• View in gallery

    Protein expression of IR-β (95 kDa), IRS-1 (180 kDa), IRS-2 (170 kDa), Akt (60 kDa), GLUT-1 (55 kDa) and GLUT-4 (43 kDa) in adipose tissue (a) and skeletal muscle (c) collected from NGT pregnant cohort (n=7–8 per group). Each bar represents the relative expression of the protein of interest±s.e.m. A representative western blot image of two patients from each group has been included. All blots were stripped and reprobed with β-actin (adipose tissue) or actin (skeletal muscle) to normalise for protein load. Protein expression of PI3-K p85α and PI3-K p110 in adipose tissue (b) and skeletal muscle (d) collected from the non-obese pregnant cohort (n=8 per group). Expression is measured via absorbance reading at 450 nm. Student's t-test, *P<0.05 NGT (non-obese) versus NGT (obese).

  • Bayascas JR, Wullschleger S, Sakamoto K, Garcia-Martinez JM, Clacher C, Komander D, van Aalten DMF, Boini KM, Lang F & Lipina C 2008 Mutation of the PDK1 PH domain inhibits protein kinase B/Akt, leading to small size and insulin resistance. Molecular and Cellular Biology 28 32583272.

    • Search Google Scholar
    • Export Citation
  • Beale EG, Hammer RE, Antoine B & Forest C 2004 Disregulated glyceroneogenesis: PCK1 as a candidate diabetes and obesity gene. Trends in Endocrinology and Metabolism 15 129135.

    • Search Google Scholar
    • Export Citation
  • Beischer NA, Wein P, Sheedy MT & Steffen B 1996 Identification and treatment of women with hyperglycaemia diagnosed during pregnancy can significantly reduce perinatal mortality rates. Australian and New Zealand Journal of Obstetrics and Gynaecology 36 239247.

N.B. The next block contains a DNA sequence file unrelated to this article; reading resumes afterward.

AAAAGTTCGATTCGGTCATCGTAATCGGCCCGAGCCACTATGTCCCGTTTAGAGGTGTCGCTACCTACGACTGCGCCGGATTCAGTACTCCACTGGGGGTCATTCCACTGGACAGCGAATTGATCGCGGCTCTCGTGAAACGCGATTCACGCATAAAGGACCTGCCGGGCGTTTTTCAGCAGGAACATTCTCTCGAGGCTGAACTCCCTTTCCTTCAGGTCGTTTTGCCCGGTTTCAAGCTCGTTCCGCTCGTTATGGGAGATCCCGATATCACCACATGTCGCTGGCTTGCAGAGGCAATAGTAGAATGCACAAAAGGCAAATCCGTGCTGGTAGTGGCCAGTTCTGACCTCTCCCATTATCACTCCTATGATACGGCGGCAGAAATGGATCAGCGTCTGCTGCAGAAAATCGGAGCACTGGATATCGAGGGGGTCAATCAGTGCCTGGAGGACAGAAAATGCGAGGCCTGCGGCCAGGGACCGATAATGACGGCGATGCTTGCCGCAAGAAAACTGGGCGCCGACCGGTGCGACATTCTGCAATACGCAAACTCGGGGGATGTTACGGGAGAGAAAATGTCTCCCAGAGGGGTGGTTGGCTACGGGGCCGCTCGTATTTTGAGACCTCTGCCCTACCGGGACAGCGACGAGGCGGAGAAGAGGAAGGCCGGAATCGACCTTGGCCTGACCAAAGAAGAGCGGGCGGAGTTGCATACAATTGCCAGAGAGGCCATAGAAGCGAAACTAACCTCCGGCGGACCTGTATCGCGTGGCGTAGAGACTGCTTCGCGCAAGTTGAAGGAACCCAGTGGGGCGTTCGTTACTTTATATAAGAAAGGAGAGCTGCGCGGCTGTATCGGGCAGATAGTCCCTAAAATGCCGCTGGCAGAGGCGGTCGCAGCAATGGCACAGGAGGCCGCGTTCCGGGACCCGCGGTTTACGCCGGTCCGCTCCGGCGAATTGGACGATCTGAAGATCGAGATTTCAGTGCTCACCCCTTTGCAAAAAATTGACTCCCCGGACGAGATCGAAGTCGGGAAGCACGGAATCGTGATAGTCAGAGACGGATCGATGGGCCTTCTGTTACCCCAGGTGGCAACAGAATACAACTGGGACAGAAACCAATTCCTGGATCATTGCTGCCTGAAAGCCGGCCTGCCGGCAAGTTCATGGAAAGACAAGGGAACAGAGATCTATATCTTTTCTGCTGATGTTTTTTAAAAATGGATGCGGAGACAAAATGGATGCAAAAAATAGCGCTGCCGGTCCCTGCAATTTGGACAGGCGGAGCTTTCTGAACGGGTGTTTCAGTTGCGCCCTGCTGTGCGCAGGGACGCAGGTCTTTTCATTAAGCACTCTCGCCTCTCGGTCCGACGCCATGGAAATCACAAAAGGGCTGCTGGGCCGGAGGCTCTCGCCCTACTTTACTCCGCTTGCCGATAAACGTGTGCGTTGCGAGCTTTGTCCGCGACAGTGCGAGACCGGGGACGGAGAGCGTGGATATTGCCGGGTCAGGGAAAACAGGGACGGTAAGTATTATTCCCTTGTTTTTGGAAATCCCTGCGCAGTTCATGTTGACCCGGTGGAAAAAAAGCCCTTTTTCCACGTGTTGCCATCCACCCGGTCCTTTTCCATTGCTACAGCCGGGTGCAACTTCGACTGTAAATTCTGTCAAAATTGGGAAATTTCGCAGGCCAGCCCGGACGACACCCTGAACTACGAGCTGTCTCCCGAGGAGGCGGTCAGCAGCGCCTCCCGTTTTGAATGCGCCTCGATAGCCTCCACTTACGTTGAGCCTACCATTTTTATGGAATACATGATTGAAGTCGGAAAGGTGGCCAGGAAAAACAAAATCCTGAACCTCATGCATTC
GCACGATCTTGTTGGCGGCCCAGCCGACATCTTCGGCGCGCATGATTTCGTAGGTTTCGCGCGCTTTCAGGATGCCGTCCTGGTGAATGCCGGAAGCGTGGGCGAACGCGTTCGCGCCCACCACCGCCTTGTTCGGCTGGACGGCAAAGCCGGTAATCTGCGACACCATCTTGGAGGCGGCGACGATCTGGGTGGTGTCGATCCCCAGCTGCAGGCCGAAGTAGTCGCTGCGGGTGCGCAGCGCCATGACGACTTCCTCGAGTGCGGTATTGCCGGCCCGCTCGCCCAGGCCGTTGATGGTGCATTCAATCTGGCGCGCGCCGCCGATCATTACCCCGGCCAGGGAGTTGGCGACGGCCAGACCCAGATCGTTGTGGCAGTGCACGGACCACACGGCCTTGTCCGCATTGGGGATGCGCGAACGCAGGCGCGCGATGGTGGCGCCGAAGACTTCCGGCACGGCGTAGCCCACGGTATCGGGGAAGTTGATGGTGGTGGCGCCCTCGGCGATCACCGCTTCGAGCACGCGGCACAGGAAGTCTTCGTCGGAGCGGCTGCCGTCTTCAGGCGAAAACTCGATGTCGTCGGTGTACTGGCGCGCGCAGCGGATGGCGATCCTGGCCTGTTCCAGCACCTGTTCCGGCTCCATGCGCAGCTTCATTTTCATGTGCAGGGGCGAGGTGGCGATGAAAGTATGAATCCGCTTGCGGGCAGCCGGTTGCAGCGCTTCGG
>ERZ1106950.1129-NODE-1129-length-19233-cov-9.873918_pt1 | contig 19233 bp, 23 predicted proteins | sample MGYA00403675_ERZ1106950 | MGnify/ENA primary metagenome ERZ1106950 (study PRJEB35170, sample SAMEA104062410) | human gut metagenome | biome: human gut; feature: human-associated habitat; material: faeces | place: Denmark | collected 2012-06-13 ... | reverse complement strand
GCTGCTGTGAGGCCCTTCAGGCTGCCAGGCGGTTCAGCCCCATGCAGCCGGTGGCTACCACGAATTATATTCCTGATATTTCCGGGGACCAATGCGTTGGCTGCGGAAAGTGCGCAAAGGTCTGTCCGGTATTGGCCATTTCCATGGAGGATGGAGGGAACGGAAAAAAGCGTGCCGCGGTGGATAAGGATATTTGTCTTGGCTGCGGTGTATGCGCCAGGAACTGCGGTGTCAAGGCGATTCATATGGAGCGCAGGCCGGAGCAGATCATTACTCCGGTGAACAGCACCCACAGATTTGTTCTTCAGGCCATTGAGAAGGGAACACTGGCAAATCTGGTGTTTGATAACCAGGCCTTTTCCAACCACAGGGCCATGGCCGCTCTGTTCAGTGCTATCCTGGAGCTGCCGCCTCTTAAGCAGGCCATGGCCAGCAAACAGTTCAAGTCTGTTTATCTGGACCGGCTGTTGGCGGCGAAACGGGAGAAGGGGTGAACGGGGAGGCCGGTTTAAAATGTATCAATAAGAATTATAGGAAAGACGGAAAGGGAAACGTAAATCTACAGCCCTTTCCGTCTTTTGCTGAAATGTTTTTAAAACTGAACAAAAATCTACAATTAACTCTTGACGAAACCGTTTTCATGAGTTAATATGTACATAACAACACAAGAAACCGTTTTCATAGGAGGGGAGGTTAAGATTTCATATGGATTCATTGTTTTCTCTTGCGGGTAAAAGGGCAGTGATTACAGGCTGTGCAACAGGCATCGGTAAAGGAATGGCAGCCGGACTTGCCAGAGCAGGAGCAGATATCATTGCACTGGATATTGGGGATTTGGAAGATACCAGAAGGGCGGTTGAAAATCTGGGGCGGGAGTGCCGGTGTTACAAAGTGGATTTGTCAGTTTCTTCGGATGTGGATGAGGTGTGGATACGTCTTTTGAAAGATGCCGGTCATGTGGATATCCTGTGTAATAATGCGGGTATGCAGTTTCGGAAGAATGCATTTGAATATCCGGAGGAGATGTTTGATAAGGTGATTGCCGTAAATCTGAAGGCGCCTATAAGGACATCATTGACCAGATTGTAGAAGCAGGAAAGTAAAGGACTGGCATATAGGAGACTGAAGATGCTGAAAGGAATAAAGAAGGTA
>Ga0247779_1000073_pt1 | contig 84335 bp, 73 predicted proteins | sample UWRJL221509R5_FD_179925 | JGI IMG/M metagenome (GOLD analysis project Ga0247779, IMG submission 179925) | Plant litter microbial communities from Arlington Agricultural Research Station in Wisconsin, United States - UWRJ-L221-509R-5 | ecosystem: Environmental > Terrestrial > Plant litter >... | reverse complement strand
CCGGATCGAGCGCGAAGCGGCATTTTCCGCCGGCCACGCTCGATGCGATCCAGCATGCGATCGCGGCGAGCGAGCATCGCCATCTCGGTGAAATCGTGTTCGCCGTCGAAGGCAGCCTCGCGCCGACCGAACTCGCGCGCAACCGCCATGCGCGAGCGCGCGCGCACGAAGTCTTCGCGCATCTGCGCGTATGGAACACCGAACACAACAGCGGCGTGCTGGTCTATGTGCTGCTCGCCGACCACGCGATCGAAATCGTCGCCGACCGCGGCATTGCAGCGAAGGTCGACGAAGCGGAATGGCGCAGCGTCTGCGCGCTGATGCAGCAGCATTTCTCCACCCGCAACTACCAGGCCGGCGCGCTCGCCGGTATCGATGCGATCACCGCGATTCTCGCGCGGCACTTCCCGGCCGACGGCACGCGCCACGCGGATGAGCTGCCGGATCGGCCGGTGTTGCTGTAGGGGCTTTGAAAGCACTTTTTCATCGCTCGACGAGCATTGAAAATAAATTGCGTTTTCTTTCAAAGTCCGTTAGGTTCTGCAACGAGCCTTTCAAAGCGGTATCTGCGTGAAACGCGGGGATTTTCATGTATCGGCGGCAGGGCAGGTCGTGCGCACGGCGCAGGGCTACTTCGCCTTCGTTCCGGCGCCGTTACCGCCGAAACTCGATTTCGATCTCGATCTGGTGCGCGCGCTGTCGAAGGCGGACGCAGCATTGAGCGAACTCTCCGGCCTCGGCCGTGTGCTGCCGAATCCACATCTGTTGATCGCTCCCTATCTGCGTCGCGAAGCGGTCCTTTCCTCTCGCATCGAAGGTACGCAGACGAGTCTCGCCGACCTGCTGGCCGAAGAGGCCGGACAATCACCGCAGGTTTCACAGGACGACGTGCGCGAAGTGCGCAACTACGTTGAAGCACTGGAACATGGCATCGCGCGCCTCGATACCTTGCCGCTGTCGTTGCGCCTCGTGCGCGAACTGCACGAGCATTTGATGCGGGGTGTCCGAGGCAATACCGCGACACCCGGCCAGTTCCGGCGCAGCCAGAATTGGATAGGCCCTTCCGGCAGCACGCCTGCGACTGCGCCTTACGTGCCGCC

• Search Google Scholar
    • Export Citation
  • Buchanan TA & Xiang AH 2005 Gestational diabetes mellitus. Journal of Clinical Investigation 115 485491.

  • Catalano PM, Tyzbir ED, Wolfe RR, Calles J, Roman NM, Amini SB & Sims EA 1993 Carbohydrate metabolism during pregnancy in control subjects and women with gestational diabetes. American Journal of Physiology 264 E60E67.

    • Search Google Scholar
    • Export Citation
  • Catalano PM, Huston L, Amini SB & Kalhan SC 1999 Longitudinal changes in glucose metabolism during pregnancy in obese women with normal glucose tolerance and gestational diabetes mellitus. American Journal of Obstetrics and Gynecology 180 903916.

    • Search Google Scholar
    • Export Citation
  • Catalano PM, Nizielski SE, Shao J, Preston L, Qiao L & Friedman JE 2002 Downregulated IRS-1 and PPARgamma in obese women with gestational diabetes: relationship to FFA during pregnancy. American Journal of Physiology. Endocrinology and Metabolism 282 E522E533.